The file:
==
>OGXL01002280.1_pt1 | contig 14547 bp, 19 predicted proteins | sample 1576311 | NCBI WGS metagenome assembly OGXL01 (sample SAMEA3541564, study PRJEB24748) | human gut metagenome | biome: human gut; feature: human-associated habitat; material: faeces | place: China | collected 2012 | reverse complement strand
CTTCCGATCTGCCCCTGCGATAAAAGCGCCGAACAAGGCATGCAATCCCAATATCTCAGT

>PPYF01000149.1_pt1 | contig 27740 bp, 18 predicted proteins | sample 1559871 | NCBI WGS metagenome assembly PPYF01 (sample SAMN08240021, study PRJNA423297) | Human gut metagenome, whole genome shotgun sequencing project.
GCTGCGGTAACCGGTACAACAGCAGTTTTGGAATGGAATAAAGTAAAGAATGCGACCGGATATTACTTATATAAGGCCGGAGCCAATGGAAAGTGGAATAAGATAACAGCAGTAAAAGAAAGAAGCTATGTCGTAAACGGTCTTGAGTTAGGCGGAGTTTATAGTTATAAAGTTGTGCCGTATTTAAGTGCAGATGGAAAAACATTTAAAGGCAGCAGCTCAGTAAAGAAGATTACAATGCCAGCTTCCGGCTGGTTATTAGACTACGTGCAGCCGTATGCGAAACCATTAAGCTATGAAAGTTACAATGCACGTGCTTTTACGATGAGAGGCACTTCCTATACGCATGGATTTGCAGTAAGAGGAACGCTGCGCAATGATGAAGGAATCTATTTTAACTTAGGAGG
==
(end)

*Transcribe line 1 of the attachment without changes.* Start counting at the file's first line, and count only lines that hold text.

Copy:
>OGXL01002280.1_pt1 | contig 14547 bp, 19 predicted proteins | sample 1576311 | NCBI WGS metagenome assembly OGXL01 (sample SAMEA3541564, study PRJEB24748) | human gut metagenome | biome: human gut; feature: human-associated habitat; material: faeces | place: China | collected 2012 | reverse complement strand